3. An acid solution is put on the chewing surfaces of the teeth to roughen them up, which helps the sealant bond to the teeth.
4. The teeth are then rinsed and dried.
5. Sealant is then painted onto the tooth enamel, where it bonds directly to the tooth and hardens. A special intense white light -- ‘curing’ light -- is used to help the sealant harden.
Routine dental visits frequently include X-rays to help your dentist accurately assess your dental health. In addition, X-rays help the dentist find and treat dental problems early in their development, which can potentially save you money, unnecessary discomfort, and maybe even your life.
1. The frequency of needing dental X-rays depends on your dental health status.
2. Some people may need X-rays as often as every six months; others with no recent dental or gum disease and who visit their dentist regularly may get X-rays only every couple of years.
3. If you are a new patient, your dentist may take X-rays as part of the initial exam and to establish a baseline record from which to compare changes that may occur over time.
Here are a few ways you can save yourself the cost and radiation exposure of potentially unnecessary dental X-rays.
Maintain good dental health with a diligent routine of brushing and flossing, and see your dentist regularly for checkups.
When changing dentists, take your most recent X-rays with you.
Discuss concerns about the frequency of X-rays with your dentist. He or she may have suggestions to help you go longer between exposures without compromising your dental health.
Mouth guards are coverings worn over teeth, and often used to protect teeth from injury from teeth grinding and during sports.
Stock mouth protectors : are preformed and come ready to wear. They are inexpensive and can be bought at most sporting good stores and department stores.
Boil and bite mouth protectors : also can be bought at many sporting goods stores and may offer a better fit than stock mouth protectors. The "boil and bite" mouth guard is made from thermoplastic material. The "boil and bite" mouth guard is made from thermoplastic material. It is placed in hot water to soften, then placed in the mouth and shaped around the teeth using finger and tongue pressure.
Custom-fitted mouth protectors : are individually designed and made in a dental office or a professional laboratory based on your dentist's instructions. First, your dentist will make an impression of your teeth and a mouth guard is then molded over the model using a special material.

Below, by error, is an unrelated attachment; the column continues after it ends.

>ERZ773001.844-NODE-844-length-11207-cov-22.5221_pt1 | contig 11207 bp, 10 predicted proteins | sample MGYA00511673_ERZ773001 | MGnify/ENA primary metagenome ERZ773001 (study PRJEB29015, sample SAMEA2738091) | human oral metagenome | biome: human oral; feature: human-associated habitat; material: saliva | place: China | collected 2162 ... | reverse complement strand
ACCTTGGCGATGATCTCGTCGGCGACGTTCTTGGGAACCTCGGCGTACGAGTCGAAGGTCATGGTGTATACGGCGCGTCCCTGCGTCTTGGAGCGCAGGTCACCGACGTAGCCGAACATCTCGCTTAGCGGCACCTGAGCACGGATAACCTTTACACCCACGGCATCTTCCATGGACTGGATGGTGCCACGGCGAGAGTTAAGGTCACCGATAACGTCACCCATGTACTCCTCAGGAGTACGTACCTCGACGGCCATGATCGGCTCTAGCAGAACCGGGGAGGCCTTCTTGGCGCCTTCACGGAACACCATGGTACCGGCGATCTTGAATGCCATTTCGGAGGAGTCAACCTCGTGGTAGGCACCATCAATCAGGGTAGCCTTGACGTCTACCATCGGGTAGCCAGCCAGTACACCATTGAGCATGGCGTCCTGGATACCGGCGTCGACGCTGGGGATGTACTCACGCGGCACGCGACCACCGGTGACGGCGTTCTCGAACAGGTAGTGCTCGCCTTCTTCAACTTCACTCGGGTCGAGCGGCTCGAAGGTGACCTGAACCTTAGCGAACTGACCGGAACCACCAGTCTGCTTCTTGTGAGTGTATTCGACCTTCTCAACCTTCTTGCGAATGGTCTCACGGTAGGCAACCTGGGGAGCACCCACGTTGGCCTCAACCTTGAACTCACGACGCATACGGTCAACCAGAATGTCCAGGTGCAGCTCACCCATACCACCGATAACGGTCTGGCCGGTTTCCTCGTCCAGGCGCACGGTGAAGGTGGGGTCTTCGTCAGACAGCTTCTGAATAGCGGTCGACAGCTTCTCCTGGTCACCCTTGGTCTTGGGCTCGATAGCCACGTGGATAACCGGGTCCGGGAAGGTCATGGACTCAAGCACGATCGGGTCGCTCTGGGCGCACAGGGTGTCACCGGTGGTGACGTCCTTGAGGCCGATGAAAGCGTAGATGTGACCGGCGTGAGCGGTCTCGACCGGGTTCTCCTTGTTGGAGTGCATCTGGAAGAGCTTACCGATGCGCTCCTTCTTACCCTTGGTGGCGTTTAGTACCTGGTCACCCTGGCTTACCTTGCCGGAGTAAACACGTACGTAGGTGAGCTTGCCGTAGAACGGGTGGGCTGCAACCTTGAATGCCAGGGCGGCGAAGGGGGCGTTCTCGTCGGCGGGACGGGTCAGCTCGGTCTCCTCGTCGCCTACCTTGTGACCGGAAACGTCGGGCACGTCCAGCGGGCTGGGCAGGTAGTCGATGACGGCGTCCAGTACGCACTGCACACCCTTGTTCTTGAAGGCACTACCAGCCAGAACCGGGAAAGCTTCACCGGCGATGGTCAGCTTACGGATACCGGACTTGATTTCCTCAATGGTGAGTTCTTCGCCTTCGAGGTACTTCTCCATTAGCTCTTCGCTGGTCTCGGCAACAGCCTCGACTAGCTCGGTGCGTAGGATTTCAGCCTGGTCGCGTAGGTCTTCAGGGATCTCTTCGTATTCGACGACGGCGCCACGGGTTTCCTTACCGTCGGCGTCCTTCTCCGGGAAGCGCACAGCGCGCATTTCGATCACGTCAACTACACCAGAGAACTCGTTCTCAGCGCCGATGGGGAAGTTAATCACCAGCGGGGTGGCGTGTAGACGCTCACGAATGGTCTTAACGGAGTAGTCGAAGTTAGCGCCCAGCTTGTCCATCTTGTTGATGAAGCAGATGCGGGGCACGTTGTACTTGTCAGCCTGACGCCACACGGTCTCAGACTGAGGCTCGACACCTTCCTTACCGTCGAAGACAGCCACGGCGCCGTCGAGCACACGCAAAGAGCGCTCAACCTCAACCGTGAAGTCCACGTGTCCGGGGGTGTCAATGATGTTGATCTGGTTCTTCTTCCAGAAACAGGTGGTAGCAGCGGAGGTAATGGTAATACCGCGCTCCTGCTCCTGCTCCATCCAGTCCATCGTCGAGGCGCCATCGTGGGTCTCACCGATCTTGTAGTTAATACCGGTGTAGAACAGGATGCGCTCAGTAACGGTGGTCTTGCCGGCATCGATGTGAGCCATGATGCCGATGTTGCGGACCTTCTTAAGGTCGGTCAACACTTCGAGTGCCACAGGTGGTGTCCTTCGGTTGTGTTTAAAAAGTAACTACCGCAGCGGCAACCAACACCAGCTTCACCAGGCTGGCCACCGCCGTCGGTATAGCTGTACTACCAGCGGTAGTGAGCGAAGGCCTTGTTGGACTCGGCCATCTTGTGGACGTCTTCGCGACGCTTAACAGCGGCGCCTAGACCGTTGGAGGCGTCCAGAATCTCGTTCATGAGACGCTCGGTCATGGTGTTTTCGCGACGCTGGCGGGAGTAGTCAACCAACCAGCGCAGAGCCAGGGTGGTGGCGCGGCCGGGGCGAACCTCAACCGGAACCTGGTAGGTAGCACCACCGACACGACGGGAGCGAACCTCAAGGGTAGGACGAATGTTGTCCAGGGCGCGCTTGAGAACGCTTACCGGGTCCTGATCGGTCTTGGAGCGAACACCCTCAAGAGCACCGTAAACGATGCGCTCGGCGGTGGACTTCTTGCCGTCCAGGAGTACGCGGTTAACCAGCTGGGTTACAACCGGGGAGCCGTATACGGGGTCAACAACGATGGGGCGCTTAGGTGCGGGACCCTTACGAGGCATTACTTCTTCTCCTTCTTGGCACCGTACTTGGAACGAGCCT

Generally, mouth guards cover your upper teeth only, but in some instances, your dentist will make a mouth guard for the lower teeth as well. Your dentist can suggest the best mouth guard for you
Sensitive teeth, certain activities, such as brushing, eating and drinking, can cause sharp, temporary pain in your teeth. Sensitive teeth are typically the result of worn tooth enamel or exposed tooth roots. Sometimes, however, tooth discomfort is caused by other factors, such as a cavity, a cracked or chipped tooth, a worn filling, or gum disease.
After several applications, desensitizing toothpaste can sometimes help block pain associated with sensitive teeth. There are a variety of products available over-the-counter. Ask your dentist which product might work best for you.
Your dentist might apply fluoride to the sensitive areas of your teeth to strengthen tooth enamel and reduce pain. He or she might also suggest the use of prescription fluoride at home, applied via a custom tray.
Occasionally, exposed root surfaces can be treated by applying bonding resin to the sensitive root surfaces. A local anesthetic might be needed.
If your tooth root has lost gum tissue, a small amount of gum tissue can be taken from elsewhere in your mouth and attached to the affected site. This can protect exposed roots and reduce sensitivity.
If your sensitive teeth cause severe pain and other treatments aren't effective, your dentist might recommend a root canal — a procedure used to treat problems in the tooth's soft core (dental pulp). While this might seem like a significant treatment, it's considered the most successful technique for eliminating tooth sensitivity.